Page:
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Armitage leak admission creates new questions

Now that former Deputy Secretary of State Richard Armitage acknowledged that he leaked Valerie Plame's name, the new question is what Special Prosecutor Patrick Fitzgerald has been looking for during a quest that rattled the White House and sent a reporter to jail.
Richard Armitage, then a deputy secretary of state, testifies at a hearing on Capitol Hill in this March 24, 2004, file photo. Doug Mills / Redux Pictures file
/ Source: The Associated Press

For three years, Special Prosecutor Patrick Fitzgerald knew the answer to one of the biggest questions in Washington: Who leaked the identity of CIA operative Valerie Plame?

Now that former Deputy Secretary of State Richard Armitage acknowledged this week that he was the leaker, the new question is what Fitzgerald has been looking for during a quest that rattled the White House and sent a reporter to jail.

“What was the rationale for seeking an answer to a question he already knew the answer to?” asked Wayne Berman, a former assistant secretary of commerce and a supporter of the only person indicted in the leak case, former White House aide I. Lewis “Scooter” Libby.

Fitzgerald’s office had no response to that question Friday.

Armitage said he inadvertently revealed Plame’s job to syndicated columnist Robert Novak in July 2003. That revelation came as Plame’s husband, Joseph Wilson, criticized the Bush administration’s prewar intelligence on Iraq.

Novak’s column touched off claims that the White House was behind a smear campaign, which led to a federal investigation into the leak and whether it was part of a partisan effort to undermine Wilson’s credibility.

Probe went on despite admission
Early in the inquiry, Armitage told authorities he was Novak’s source. Armitage said Fitzgerald asked him to not to say that publicly. Fitzgerald then pressed on with the investigation, questioning White House aides. Among them was top Bush adviser Karl Rove, who appeared five times before a grand jury before being cleared of wrongdoing this summer.

When Libby was indicted in October 2005 on charges of obstruction of justice, perjury and lying to investigators, Fitzgerald said Libby was the first official to discuss Plame in a conversation with New York Times reporter Judith Miller.

That’s where this week’s admission by Armitage muddles the case.

After Fitzgerald’s comment about Libby at a news conference, Washington Post reporter Bob Woodward reminded Armitage that he had made a passing comment to him days before Libby’s conversation with Miller. That meant that Armitage, not Libby, had been the first to mention it to a reporter, and he quickly informed the prosecutor of that recollection.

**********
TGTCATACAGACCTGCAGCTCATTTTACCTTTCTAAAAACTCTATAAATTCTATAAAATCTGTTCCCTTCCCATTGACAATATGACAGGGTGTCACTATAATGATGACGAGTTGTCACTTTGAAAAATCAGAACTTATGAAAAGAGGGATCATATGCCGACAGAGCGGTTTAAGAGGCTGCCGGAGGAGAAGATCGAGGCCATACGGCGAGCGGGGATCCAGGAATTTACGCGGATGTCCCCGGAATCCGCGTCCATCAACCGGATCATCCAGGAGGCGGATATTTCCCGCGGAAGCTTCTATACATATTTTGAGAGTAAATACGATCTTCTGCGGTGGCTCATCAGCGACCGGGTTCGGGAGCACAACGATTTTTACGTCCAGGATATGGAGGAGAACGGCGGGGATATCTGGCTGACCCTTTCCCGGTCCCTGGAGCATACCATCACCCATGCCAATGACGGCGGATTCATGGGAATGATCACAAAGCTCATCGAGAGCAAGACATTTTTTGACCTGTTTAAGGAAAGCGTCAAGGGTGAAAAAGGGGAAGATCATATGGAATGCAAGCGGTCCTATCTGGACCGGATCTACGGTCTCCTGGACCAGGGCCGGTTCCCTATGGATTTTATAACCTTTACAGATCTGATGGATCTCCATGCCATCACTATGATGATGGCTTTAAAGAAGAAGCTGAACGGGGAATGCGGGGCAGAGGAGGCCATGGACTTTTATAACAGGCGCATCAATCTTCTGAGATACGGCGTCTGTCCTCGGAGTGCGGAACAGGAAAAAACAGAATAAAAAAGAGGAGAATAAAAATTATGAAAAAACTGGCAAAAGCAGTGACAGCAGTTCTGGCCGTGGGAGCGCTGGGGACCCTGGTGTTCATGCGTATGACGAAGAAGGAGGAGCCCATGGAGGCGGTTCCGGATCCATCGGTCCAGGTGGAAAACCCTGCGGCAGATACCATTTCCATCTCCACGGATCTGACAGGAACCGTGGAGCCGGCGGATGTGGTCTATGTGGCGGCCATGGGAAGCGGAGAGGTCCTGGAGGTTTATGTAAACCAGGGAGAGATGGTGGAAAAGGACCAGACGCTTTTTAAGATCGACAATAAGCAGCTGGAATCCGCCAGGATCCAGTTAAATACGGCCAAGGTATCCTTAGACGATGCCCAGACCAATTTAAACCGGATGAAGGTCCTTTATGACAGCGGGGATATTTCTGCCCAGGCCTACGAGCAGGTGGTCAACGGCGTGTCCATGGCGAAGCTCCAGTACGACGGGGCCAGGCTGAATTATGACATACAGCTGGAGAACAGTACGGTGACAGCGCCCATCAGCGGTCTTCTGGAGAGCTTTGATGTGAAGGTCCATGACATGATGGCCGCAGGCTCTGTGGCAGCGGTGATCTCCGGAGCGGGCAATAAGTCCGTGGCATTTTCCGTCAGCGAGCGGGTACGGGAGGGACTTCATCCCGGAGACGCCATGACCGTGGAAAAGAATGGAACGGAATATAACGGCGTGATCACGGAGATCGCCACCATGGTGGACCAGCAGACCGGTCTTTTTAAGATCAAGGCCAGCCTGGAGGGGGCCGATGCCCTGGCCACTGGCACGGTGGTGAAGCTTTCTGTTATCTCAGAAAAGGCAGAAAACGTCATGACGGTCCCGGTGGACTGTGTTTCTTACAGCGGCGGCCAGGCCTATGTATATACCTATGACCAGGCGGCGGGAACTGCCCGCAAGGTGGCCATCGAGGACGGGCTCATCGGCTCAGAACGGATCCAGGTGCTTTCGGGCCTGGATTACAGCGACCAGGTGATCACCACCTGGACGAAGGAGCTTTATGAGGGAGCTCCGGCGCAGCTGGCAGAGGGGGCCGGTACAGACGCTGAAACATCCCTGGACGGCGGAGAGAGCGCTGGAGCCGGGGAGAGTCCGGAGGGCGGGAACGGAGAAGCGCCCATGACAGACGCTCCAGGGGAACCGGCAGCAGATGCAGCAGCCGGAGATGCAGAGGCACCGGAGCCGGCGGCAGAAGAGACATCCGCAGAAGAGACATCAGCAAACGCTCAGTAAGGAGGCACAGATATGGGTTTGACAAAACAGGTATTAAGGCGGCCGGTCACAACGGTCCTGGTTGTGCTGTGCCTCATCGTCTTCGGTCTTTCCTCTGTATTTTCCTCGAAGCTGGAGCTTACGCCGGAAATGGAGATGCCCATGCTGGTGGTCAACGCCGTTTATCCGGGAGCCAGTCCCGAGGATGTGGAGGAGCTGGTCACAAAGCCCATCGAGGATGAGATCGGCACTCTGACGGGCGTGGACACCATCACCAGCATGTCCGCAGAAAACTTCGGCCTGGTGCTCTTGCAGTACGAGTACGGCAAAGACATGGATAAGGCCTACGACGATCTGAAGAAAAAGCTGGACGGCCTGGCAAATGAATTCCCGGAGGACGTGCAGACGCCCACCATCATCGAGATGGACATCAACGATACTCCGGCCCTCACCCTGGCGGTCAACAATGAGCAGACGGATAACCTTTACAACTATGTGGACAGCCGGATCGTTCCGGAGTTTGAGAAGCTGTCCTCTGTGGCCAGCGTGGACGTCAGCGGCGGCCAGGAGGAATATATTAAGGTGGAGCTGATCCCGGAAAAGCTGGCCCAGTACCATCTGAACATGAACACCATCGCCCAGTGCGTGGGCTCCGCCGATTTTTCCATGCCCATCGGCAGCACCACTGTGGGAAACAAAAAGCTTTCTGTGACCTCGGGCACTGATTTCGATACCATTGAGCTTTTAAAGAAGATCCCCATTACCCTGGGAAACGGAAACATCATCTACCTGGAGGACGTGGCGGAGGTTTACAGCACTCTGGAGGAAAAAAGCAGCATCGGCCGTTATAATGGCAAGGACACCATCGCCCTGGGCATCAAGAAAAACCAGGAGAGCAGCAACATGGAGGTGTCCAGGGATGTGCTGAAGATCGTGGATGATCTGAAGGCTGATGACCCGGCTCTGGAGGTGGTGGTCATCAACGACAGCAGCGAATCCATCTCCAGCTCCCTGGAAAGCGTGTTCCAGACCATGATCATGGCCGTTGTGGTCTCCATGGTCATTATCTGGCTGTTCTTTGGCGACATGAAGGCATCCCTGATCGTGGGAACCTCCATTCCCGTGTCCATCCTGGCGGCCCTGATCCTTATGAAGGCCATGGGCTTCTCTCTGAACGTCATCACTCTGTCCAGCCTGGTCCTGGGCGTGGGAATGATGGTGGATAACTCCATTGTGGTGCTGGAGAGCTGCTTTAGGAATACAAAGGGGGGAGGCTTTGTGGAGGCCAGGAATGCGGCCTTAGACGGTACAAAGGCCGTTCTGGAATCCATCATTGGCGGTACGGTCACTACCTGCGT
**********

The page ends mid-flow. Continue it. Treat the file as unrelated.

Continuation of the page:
‘The whole world was watching’
Former Republican Sen. Fred Thompson, who has criticized Libby’s prosecution, said Fitzgerald had a duty to set the record straight yet continued to urge Armitage’s silence. Thompson said the case shows the worst side effects of appointing a special prosecutor.

“The whole world was watching Mr. Fitzgerald,” Thompson said. “He had an extremely narrow focus and a lot of pressure to come up with something or somebody. He came up with a pea and tried to hold a press conference and hold it up as an elephant.”

Armitage wasn’t the only one asserting that his memory had failed. Both Libby and Rove have said they forgot details about their conversations with reporters. At least one of Rove’s trips to the grand jury was so he could freshen his testimony with something he said he had forgotten in an earlier appearance.

Although Libby was the only one indicted, two reporters were threatened with jail for not disclosing sources. One of them — Miller — served 85 days.

Two views of the investigation
Lucy Dalglish, executive director of the Reporters Committee for Freedom of the Press, said Friday she believes Fitzgerald knew that no crime had been committed with the leak of Plame’s identity, yet he forced reporters to disclose their confidential sources and even sent Miller to jail.

“After a while, he didn’t care who the source was,” Dalglish said. “They just wanted to get somebody on obstruction.”

Attorney Melanie Sloan, who represents the Wilsons in a civil lawsuit claiming Libby, Vice President Dick Cheney and others conspired to leak Plame’s identity, said the investigation was necessary.

Fitzgerald knew Armitage’s leak started the scandal, Sloan said, but he didn’t know who else leaked information to the media. That’s what the three-year investigation has been about, she said.

Berman, the Libby supporter, sees things differently. He said Armitage’s admission contradicts the conspiracy theory and raises questions about why Libby was ever charged.

“Scooter was singled out, for whatever reason, by a prosecutor who appears to have made different decisions about people who had similar circumstances,” Berman said.